Even as Gordie Hogg prepares to go to Ottawa as South Surrey-White Rock’s new Liberal MP, he is warning his party against drawing assumptions from his milestone by-election win about its prospects of holding or bolstering its B.C. ranks in the next federal election in 2019.
“No doubt it’s a positive statement,” Mr. Hogg said of his win by about 1,600 votes over Conservative Kerry-Lynne Findlay, a national revenue minister under former prime minister Stephen Harper. “What that means in terms of the future? I don’t know the answer to that.”
On Tuesday, Mr. Hogg was crediting his personal profile, campaign team, shifting demographics and two campaign visits by Prime Minister Justin Trudeau for tipping things the Liberal way in an area of the Lower Mainland that has not elected Liberals in decades. The South Surrey-White Rock area has tended to send conservative-minded politicians to Ottawa, most recently former Conservative MP Dianne Watts.
Among the four federal by-elections across Canada held Monday, the South Surrey-White Rock race was a notable wild card because it was close in 2015 when Ms. Watts won by about 1,500 votes over the Liberal candidate.
That narrow 2015 win meant an all-out fight this year when Ms. Watts precipitated a by-election by quitting the seat to seek the leadership of the BC Liberals. Mr. Hogg was a cabinet minister in governments of the BC Liberals, who have no connections with their federal namesake.
Mr. Trudeau and federal Conservative Leader Andrew Scheer, each visited the riding twice for campaign events. With the NDP coming in a distant third in 2015, NDP Leader Jagmeet Singh did not visit to make the case for the NDP candidate.
While Mr. Hogg was wary about grand forecasts, the Liberals and Conservatives seized on the outcome of the by-election, with its turnout of about 38 per cent, to speculate on its significance.
Braeden Caley, senior federal Liberal communications director, said in a statement that B.C. is now represented by 18 Liberal MPs – out of 42 seats – as a result of the work of party volunteers, “and that hard work to keep earning the support of British Columbians and all Canadians will continue in earnest on the road to the next election in 2019.”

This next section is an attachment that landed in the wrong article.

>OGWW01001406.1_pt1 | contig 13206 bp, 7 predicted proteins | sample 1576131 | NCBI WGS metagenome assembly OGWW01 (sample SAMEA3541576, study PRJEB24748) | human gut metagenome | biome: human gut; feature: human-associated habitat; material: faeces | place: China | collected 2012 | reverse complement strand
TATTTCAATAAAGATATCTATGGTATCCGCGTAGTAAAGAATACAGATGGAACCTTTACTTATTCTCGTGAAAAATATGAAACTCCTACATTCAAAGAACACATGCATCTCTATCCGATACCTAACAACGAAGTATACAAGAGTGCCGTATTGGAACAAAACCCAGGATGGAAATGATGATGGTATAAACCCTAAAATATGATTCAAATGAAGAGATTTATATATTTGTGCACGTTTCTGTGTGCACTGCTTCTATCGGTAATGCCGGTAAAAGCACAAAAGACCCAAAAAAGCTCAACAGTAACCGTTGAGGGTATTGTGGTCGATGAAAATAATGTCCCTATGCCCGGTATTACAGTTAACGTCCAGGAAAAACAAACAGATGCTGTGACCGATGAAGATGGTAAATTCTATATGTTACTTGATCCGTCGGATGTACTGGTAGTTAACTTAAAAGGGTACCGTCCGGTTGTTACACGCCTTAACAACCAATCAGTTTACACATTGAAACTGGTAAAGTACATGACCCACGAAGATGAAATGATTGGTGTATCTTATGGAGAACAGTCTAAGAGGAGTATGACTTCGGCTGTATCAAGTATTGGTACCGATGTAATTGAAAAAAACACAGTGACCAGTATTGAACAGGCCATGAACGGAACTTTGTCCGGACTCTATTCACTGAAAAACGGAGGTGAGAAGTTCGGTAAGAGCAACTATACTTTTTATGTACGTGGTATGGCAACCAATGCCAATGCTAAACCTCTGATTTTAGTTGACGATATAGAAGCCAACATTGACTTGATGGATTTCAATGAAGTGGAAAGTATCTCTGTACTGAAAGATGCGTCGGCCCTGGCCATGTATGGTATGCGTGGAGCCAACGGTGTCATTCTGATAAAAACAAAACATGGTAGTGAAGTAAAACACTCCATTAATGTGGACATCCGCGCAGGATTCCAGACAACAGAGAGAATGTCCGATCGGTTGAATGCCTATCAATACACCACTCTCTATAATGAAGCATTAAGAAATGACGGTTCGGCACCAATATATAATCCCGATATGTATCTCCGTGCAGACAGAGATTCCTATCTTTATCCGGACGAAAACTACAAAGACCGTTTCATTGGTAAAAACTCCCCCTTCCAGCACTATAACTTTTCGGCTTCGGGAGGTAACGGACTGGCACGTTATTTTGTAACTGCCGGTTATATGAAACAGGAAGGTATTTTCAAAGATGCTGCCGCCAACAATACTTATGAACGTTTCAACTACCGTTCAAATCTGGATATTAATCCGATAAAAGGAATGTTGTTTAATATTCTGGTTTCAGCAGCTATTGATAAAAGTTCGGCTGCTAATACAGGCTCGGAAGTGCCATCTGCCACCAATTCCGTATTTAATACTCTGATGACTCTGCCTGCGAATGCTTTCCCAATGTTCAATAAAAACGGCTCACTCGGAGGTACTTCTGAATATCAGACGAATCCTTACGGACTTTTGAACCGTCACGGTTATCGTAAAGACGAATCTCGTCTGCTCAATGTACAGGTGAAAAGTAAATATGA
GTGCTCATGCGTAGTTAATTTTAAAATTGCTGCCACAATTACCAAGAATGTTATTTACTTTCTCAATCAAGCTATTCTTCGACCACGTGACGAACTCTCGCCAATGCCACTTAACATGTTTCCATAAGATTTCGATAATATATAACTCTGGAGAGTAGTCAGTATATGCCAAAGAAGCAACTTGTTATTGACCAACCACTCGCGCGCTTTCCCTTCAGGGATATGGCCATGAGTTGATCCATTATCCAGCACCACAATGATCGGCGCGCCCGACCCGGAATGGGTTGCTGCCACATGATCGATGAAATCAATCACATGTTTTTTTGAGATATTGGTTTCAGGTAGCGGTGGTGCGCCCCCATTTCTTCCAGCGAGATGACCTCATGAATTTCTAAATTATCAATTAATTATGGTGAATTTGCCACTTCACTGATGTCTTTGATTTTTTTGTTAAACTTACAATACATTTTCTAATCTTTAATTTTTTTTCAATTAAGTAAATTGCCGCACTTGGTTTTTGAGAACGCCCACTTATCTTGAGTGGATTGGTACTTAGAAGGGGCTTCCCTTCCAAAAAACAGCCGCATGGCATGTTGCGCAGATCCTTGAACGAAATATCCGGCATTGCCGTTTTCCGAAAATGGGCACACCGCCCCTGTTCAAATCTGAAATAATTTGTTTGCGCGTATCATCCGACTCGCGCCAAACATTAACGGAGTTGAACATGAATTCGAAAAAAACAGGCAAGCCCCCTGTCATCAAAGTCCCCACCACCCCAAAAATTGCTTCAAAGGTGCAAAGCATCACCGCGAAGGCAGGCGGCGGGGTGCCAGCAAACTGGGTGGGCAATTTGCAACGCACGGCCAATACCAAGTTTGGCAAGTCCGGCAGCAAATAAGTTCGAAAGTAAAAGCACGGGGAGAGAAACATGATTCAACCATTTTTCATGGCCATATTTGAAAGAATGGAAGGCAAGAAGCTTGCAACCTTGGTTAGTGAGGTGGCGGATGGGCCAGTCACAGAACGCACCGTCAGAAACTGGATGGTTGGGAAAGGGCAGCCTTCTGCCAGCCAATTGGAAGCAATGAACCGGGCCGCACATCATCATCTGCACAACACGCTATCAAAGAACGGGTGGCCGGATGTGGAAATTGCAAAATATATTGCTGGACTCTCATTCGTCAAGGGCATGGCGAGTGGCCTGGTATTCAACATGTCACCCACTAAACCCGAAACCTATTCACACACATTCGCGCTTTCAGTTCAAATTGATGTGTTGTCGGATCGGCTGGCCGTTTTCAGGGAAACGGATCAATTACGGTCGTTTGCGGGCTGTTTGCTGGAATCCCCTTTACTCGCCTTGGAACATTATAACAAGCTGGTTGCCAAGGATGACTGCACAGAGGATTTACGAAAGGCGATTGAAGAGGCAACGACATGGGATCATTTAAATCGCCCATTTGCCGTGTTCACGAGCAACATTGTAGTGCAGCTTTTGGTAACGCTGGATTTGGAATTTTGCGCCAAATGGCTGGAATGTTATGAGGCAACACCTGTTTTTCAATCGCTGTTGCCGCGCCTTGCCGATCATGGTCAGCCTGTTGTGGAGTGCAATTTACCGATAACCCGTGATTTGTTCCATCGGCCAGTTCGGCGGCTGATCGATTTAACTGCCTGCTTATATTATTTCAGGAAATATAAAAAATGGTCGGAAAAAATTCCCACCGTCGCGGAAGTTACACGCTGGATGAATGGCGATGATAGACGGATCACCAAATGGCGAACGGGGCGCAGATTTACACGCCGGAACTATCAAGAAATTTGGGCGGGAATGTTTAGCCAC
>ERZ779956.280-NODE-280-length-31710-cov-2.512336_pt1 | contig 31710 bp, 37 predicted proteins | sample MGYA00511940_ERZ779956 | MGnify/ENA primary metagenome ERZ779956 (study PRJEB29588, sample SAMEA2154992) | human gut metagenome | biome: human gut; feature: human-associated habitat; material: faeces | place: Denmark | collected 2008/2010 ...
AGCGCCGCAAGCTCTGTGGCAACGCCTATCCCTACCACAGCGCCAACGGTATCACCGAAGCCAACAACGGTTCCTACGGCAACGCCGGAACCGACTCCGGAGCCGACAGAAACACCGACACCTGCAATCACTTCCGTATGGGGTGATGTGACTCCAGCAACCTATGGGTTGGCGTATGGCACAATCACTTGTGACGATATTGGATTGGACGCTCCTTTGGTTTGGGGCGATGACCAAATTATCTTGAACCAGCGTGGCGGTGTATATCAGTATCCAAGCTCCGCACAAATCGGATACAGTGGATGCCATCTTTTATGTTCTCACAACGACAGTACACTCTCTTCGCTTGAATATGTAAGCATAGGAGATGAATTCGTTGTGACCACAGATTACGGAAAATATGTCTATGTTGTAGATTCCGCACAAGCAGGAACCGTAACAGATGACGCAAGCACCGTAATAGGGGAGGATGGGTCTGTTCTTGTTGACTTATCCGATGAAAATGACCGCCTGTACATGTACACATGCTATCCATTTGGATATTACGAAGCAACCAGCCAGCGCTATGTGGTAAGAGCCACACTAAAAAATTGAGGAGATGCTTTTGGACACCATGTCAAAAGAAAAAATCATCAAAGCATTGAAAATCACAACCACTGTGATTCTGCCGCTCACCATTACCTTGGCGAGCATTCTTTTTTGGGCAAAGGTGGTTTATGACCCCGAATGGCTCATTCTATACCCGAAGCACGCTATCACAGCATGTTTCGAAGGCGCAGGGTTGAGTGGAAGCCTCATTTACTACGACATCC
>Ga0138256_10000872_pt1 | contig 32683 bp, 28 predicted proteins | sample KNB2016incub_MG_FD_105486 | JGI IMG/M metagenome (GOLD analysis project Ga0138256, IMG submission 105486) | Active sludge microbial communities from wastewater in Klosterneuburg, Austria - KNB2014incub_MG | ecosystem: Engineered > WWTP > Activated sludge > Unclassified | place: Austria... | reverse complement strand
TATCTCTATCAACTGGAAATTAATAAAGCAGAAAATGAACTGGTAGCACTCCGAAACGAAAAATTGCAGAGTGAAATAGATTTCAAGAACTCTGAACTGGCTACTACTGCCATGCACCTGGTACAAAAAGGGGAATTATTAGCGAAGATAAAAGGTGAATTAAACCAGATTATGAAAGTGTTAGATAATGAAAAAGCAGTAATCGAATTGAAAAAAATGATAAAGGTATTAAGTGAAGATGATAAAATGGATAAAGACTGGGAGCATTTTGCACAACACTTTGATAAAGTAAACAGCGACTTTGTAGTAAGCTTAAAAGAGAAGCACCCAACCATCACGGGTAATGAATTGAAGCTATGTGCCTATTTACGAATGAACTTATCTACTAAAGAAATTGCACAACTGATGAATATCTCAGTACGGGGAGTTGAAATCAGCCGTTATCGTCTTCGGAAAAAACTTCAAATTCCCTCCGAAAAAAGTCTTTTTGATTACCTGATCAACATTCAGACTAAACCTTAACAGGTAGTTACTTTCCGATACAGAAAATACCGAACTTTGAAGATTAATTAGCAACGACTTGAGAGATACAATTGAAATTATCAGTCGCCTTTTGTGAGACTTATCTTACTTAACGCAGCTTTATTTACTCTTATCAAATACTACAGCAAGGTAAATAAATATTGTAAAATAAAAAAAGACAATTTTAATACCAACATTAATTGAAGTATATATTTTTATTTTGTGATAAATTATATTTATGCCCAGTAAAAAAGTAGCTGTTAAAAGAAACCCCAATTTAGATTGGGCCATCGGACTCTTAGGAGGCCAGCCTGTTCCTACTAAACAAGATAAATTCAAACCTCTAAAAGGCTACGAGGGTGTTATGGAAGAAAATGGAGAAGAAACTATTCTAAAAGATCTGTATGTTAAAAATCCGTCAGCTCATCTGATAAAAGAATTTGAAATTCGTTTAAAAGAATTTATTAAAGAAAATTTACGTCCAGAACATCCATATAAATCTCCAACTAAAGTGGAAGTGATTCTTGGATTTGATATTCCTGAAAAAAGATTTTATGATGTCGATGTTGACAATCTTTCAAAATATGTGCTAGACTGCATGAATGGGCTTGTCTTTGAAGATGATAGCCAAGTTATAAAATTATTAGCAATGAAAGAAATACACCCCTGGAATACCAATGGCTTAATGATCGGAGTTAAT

Cory Hann, communications director for the Tories, said in his own statement that the party knew it was facing a tough fight in South Surrey-White Rock given the 2015 results.
“The Conservative Party was the only party to make gains nationwide, and like any good hockey team, Conservatives know that going down a goal in the first period just means we have to work even harder going forward.”
On Tuesday, Ms. Findlay declined an interview.
Mr. Hogg, 71, said his local profile likely helped clinch the seat. In addition to his work in provincial politics, he is also known for being a councillor in White Rock as well as serving as mayor of the seaside community. “One of the things for this riding that was quite meaningful for me was a number of people who were supporting me as opposed to political parties,” he said.
Political scientist Hamish Telford said Mr. Hogg was making a valid point.
“But I think it also has something to do with Trudeau just being much better known than Andrew Scheer and still, evidently, well liked,” said Mr. Telford, an academic at the University of the Fraser Valley.
Mr. Telford said it does not appear that scandals around, for example, Finance Minister Bill Morneau’s management of his personal assets, hurt. “Voters seemed to have been tuning out the scandals. It’s all inside Ottawa.”
He said it’s clear, from the by-election, that there’s a lesson for Mr. Scheer. “If he didn’t know it already, he has his work cut out for him. Certainly back in 2015, the Conservatives underestimated Justin Trudeau. They still love to mock him and there still might be some underestimating him as a leader and as a campaigner.”
Courtesy: The Globe And Mail